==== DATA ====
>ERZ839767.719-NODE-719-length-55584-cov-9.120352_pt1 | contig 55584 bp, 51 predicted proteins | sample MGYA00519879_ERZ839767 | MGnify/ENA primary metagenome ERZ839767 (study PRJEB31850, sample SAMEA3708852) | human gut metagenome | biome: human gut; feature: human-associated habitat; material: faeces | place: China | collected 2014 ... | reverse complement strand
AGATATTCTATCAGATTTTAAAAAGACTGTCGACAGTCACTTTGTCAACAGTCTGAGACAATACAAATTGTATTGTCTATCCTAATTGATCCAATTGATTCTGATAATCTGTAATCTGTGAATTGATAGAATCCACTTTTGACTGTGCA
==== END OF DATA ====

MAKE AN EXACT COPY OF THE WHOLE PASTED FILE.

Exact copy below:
>ERZ839767.719-NODE-719-length-55584-cov-9.120352_pt1 | contig 55584 bp, 51 predicted proteins | sample MGYA00519879_ERZ839767 | MGnify/ENA primary metagenome ERZ839767 (study PRJEB31850, sample SAMEA3708852) | human gut metagenome | biome: human gut; feature: human-associated habitat; material: faeces | place: China | collected 2014 ... | reverse complement strand
AGATATTCTATCAGATTTTAAAAAGACTGTCGACAGTCACTTTGTCAACAGTCTGAGACAATACAAATTGTATTGTCTATCCTAATTGATCCAATTGATTCTGATAATCTGTAATCTGTGAATTGATAGAATCCACTTTTGACTGTGCA